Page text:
• Clements High School - 1994
  • University of Texas at Austin, BS in Mechanical Engineering - 1998
  • Harvard Business School, MBA - 2004

Entering college, I had no intention of going to work in the oil industry. I had watched my parents, both of whom worked in the industry, go through round after round of layoffs, and it held little appeal. Also, what high schooler wants to be just like their parents? Moreover, the science of fluid flow through porous media was not my interest – I was far more drawn to more tangible aspects of engineering, like machines and structures. With the bubble headed into full swing, there were lots of more interesting options, I thought. 

There was one complication though. I had been fortunate enough to receive an SPE-GCS scholarship coming out of high school, and maintaining that scholarship required that I demonstrate tangible steps towards a career in oil and gas. As a mechanical engineering student, this meant joining the SPE Student Chapter and applying for internships with oil companies. When I was applying during my sophomore year, the only engineering companies willing to hire a student only two years into college were oil companies hiring for field positions. That summer, I went to work offshore as a roustabout for BP in the Gulf of Mexico. What I realized over the next two years was that the energy industry was behind everything that made our society work and made our standards of living high. I learned that it was among the most globally connected industries, a fact that appealed to my sense of adventure and deep interest in politics. The pay was great, and it afforded me the opportunity at a young age to travel, live and work overseas. As for the big machines and structures that were more my style, well, I’d gotten to crawl inside gas compressors the size of a semi-trailer after flying on a helicopter to land on some of the biggest structures in the ocean.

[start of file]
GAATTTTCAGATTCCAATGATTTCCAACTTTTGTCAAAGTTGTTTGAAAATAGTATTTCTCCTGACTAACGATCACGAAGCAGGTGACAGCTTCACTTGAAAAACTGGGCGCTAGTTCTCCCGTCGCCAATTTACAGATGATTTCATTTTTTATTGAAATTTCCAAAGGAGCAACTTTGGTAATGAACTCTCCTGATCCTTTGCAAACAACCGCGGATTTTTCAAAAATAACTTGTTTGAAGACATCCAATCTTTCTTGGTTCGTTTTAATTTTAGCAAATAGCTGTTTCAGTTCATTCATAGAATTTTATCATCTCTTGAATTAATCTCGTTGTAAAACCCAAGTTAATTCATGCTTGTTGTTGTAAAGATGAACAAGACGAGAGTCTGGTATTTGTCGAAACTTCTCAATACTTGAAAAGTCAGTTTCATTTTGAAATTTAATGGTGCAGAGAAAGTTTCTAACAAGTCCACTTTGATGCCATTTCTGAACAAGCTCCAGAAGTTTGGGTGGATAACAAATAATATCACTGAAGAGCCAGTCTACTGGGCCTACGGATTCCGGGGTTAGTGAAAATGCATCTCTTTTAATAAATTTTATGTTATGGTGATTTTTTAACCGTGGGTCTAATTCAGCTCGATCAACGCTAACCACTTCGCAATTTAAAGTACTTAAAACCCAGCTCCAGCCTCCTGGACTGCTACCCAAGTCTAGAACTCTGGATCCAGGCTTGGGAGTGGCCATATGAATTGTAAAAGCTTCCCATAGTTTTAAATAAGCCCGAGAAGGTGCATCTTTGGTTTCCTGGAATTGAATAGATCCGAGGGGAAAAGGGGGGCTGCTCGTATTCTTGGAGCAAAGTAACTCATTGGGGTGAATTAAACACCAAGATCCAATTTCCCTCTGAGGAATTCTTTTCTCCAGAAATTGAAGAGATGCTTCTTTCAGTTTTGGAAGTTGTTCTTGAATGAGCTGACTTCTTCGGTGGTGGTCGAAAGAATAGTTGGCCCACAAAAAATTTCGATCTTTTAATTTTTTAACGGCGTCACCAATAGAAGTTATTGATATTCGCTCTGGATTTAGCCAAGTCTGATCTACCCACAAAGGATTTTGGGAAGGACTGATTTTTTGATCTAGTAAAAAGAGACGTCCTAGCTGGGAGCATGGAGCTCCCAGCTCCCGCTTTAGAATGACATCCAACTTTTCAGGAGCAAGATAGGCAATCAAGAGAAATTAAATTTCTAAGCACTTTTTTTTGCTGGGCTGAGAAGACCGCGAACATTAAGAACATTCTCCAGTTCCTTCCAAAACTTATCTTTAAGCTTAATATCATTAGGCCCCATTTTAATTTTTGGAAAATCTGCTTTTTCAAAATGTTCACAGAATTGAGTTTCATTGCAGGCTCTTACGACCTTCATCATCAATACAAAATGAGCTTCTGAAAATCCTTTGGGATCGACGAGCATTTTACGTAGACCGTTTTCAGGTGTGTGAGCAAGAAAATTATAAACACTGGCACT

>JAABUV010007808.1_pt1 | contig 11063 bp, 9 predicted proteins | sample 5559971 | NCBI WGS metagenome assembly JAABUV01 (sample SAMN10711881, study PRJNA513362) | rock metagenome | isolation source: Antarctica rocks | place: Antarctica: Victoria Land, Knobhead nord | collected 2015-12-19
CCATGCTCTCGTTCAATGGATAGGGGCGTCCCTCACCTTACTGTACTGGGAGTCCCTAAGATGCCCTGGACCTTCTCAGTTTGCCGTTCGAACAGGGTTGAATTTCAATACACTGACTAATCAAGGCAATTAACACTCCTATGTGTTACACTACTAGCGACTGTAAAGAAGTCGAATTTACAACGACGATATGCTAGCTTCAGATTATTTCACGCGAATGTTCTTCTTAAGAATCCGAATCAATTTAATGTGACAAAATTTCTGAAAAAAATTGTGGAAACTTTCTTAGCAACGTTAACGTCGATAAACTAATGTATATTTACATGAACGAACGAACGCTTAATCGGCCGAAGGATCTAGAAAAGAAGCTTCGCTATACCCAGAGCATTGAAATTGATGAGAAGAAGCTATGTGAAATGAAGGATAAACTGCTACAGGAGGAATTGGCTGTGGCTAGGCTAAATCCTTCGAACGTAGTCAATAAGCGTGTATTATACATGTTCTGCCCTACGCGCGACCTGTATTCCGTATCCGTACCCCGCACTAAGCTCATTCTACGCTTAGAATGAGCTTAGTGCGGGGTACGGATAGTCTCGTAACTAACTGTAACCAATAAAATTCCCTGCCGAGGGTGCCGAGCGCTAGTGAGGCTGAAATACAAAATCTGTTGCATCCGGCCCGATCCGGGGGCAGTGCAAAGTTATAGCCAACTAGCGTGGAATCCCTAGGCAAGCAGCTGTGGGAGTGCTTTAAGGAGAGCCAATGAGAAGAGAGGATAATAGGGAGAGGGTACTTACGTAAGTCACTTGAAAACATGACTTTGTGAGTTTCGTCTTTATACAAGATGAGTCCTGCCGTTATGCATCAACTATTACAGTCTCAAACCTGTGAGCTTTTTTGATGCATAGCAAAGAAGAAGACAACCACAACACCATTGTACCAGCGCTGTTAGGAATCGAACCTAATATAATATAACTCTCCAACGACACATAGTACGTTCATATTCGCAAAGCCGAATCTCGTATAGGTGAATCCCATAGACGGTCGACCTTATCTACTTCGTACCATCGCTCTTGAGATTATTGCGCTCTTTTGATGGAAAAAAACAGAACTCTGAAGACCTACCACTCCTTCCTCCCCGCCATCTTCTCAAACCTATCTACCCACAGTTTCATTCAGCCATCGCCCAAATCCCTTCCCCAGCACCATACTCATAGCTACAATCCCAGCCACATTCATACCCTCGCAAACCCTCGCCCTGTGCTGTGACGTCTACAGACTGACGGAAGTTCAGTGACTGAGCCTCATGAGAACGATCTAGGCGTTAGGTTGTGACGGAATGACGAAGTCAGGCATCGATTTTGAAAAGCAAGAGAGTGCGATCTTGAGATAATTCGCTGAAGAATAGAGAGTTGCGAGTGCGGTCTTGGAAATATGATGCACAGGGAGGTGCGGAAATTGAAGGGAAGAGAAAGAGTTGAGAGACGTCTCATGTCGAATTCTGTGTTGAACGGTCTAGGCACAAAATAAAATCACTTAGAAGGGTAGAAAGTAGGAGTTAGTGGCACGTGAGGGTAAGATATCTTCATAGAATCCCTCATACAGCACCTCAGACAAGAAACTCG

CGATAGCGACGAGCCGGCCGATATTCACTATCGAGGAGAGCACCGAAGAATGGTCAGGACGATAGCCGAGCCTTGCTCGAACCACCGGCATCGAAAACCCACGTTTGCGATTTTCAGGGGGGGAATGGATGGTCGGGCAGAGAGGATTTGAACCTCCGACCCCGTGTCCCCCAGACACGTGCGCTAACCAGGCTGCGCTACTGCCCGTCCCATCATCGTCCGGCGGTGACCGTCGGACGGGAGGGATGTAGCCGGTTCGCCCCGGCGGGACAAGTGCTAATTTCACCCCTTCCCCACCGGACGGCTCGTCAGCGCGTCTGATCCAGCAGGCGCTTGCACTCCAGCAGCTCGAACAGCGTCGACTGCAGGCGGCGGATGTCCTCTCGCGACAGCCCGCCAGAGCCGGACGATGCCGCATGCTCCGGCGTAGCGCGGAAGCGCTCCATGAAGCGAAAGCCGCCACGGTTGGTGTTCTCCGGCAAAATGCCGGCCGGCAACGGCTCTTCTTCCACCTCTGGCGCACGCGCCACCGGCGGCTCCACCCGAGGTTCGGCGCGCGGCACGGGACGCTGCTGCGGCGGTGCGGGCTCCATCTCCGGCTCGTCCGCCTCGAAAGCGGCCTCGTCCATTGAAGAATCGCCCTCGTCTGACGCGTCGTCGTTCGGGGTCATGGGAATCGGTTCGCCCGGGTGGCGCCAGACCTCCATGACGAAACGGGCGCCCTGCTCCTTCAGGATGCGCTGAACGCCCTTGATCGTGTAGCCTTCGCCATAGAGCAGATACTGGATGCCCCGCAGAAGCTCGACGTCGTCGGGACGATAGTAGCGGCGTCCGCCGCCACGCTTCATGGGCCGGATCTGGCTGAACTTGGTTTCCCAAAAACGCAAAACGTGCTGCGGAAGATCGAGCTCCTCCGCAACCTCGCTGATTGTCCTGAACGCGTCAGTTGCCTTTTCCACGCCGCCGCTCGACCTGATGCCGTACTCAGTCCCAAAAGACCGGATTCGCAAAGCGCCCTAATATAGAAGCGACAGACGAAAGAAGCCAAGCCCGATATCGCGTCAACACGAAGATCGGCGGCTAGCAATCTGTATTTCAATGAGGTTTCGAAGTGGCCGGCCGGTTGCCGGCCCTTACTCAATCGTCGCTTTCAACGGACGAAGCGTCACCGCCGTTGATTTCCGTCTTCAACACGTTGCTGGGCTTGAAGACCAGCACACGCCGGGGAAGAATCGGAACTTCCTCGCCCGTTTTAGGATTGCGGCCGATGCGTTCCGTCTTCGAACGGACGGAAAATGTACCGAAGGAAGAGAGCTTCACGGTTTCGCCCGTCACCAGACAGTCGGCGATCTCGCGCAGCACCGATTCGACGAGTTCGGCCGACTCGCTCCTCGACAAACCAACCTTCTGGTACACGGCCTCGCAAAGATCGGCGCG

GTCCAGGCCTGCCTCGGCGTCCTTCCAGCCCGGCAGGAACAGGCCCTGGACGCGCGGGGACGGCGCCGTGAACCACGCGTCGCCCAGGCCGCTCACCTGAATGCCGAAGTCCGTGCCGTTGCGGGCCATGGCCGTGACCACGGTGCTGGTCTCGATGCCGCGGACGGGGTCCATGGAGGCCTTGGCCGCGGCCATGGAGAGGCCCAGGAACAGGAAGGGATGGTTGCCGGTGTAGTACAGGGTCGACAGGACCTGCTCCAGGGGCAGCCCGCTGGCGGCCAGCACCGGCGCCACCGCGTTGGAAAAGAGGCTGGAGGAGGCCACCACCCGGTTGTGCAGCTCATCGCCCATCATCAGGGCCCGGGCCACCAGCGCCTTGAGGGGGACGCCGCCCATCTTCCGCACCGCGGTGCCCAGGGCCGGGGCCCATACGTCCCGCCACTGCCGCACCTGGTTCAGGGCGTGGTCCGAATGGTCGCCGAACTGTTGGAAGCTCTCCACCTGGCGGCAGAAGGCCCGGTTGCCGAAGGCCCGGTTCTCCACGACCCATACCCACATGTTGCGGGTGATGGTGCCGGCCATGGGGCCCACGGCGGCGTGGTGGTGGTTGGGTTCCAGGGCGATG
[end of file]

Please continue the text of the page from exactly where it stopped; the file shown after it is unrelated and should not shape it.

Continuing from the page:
When I graduated, I turned down offers in consulting and dot.coms to go to work for BP.

My early career path included working in the upstream for BP for about five years in a variety of engineering and commercial roles, including an expatriate assignment in London. After that, I attended Harvard, where I received my MBA, and then re-entered the energy industry through various entrepreneurial ventures. I am now CEO of an oilfield waste management service company, which is funded by one of the largest private equity groups in the world.

My SPE-GCS scholarship created the impetus behind my exploration into a career in the oil industry despite my relatively superficial knowledge of it going into college. It also provided me credibility as an applicant for internships that cemented my pathway toward a good career in the industry. My advice to students is to make it a point connect with and find mentors in the industry through SPE, as they can be invaluable as you look for jobs and guidance over the next few years.